Dear reader: As I noted in an earlier column, my daughter, Lisi, will be handling the writing duties a few times a week. Enjoy her take on today’s questions. – Ellie
I’m 40, married with kids, and have enjoyed a fabulous relationship with my father my whole life. Look up “Daddy’s Little Girl” – that’s me. We did everything together!
I’m close with my mom and two younger siblings, but not like my dad.
Suddenly, he’s gone. He got Covid and it went to his lungs; they thought he had pneumonia but then found cancer. It doesn’t even matter what it was…. it just matters that he’s gone.
Obviously, the rest of my family is grieving and everyone is trying to console everyone. But he was my whole world. I honestly don’t know how to move forward.
I’m so sorry for your loss. Losing a parent is tough no matter how close your relationship.
My advice is to lean in to your people: your mother, your siblings, your husband and your children. They all need you and they all know that you need them. Find comfort in talking about him. Do the things you did together with another member of your family, and keep his memory and the tradition alive. For example, if you met him for coffee every Tuesday morning, do that now with your mom. If you watched Wimbledon together, do that now with one of your children. Teach them all what he taught you. Give them all what he gave you: love, support, friendship, wisdom and life experience.
My mother lied to me my whole life – until she died and I learned the truth.
She grew up in the 40’s in New York, the child of Jewish immigrants who’d escaped the Holocaust. Her parents worked hard and were proud.
My parents met at work and fell in love; my dad’s not Jewish. Her parents weren’t happy. They dated on and off for years, my mom always fighting with her father about the religion difference.
Then my mom got pregnant with my oldest sibling out of wedlock and the proverbial s--- hit the fan. She walked away from her family, married my dad and denounced her heritage.
We grew up mostly with no religion but celebrated the fun and family traditions of Christmas. I never knew anything was wrong until I knew more and looked back on my childhood. I remembered that every Fall, my mom was sad; and that every year around Easter, she wouldn’t eat any carbs like bread or pasta.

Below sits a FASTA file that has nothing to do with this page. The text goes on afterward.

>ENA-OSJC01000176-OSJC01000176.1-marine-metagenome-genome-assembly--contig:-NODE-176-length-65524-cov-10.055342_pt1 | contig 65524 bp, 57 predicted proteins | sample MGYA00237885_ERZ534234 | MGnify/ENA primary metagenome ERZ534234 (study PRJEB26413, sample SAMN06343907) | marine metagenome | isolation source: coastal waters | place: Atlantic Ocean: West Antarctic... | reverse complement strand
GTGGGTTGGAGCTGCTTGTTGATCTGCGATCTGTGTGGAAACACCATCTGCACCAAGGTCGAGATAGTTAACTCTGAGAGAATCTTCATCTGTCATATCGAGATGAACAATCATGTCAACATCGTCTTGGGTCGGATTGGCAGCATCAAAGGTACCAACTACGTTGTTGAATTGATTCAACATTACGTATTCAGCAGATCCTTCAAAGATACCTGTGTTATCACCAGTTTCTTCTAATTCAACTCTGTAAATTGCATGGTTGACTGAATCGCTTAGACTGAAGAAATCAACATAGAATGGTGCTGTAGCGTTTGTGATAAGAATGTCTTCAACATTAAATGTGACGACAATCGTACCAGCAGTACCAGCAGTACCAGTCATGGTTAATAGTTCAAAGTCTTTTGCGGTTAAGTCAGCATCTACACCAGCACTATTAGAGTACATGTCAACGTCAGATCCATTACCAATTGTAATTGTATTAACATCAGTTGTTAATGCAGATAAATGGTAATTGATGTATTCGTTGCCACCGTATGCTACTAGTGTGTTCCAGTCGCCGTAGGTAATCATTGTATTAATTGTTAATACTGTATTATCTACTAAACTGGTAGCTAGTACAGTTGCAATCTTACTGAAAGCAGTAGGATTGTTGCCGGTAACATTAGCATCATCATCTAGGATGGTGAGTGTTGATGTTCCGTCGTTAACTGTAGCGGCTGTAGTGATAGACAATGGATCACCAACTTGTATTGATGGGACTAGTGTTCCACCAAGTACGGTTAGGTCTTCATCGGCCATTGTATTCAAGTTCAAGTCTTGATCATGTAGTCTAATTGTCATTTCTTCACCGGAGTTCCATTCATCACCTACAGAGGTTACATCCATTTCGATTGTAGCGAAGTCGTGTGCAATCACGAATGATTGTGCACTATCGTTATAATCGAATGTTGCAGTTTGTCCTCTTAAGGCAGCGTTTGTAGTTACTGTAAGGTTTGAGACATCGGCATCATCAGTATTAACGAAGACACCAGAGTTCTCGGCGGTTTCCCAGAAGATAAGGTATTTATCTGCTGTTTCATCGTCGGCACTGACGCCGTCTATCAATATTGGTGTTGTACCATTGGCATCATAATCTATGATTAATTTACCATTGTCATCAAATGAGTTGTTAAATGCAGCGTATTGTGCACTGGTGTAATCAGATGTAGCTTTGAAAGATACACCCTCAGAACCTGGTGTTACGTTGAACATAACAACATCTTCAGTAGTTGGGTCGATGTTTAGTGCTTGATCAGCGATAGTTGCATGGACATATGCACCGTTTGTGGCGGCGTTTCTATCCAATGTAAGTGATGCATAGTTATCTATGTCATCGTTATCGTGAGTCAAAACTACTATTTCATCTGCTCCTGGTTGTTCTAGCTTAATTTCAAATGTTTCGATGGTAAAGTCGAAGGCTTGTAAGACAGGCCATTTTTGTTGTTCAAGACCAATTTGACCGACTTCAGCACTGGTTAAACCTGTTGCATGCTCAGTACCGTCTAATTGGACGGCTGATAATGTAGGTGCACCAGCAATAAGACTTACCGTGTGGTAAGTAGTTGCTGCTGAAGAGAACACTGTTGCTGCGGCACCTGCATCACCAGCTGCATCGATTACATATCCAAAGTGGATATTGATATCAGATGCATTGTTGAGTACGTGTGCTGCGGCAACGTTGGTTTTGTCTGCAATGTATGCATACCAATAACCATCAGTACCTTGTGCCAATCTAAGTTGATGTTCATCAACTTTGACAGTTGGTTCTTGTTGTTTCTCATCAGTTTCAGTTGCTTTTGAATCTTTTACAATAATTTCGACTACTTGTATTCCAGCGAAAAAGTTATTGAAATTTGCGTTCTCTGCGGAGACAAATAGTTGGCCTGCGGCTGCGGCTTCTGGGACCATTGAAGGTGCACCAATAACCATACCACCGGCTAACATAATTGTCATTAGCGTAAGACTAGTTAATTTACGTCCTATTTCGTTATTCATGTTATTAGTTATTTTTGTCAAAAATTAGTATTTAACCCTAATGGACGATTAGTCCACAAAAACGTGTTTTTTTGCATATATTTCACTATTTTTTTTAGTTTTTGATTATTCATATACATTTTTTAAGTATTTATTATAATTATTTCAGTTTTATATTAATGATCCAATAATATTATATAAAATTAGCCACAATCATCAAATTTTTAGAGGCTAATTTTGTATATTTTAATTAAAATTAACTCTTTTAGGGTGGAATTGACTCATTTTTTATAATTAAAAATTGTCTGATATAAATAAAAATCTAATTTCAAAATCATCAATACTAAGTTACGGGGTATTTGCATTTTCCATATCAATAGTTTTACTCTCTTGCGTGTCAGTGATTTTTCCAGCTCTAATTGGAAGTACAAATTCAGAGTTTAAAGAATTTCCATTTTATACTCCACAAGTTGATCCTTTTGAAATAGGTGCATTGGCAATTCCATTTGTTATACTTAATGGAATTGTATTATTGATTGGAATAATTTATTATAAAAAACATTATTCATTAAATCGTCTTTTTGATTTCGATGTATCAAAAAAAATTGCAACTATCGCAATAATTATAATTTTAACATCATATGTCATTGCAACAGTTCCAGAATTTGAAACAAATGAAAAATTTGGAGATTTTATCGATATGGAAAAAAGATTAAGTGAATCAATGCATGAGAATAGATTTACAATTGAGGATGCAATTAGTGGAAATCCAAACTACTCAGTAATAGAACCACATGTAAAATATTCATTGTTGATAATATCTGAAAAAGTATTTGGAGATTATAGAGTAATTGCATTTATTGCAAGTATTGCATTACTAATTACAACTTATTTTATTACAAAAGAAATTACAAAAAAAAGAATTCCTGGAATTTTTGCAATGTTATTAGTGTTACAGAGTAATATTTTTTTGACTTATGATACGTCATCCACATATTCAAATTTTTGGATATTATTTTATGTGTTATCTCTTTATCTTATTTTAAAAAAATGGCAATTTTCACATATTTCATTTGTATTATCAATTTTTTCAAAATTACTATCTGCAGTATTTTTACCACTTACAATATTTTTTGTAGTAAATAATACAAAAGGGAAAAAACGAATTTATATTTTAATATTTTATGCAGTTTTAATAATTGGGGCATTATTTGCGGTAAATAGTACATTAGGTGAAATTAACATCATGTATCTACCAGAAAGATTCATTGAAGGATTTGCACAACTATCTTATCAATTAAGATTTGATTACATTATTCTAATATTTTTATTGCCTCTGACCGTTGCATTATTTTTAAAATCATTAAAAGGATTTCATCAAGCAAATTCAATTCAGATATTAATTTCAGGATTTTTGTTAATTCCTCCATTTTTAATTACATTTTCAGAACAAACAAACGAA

When my grandparents passed away one week apart, I remember my mom going to a sister we never knew for a week. When she returned, she brought a box of stuff and hid it in her room. We never knew any of her family.
My dad passed a year ago; we were very close with his family. My mom died four months ago, and my siblings and I started going through her stuff. We found the box…. and a whole other family, religion, traditions, etc.
We decided together to learn more and we’ve met fabulous relatives across the States. So many things make sense now that we know what we know. And we’re embracing it all, together.
What we don’t understand is why she hid it all from us?
I can’t tell you why your mom did what she did, and unfortunately, the story isn’t unique. Across the world, people denounce their heritage/religion/upbringing for a multitude of reasons.
But what I can tell you is that your attitude, and that of your siblings, is what matters; you’re making a great choice by embarking on this adventure together. You may find things that appeal to you and others that appeal to them. Take it in stride. And know in your heart that your mother did what she thought was right at the time.
FEEDBACK Regarding your response to a Reader’s Commentary (July 5):
“I enjoy your column. Just a quick note that 30 years ago from today is only 1992! Our kids did have helmets, seatbelts and mouth guards! Lots of safety things were invented.
“Not sure how elderly the writer is, but 30 years ago isn’t like 50 years ago!”
Lisi-you are too right! Volvo invented the first seatbelt in 1959; helmets have been around since 1975; and the first mouthguard was invented for boxers in 1890! Thanks for calling me out on that.
My point was simply that he was correct in recognizing that every generation is different from the last. Hopefully, they learn from our mistakes and improve, just as we learned from those before us.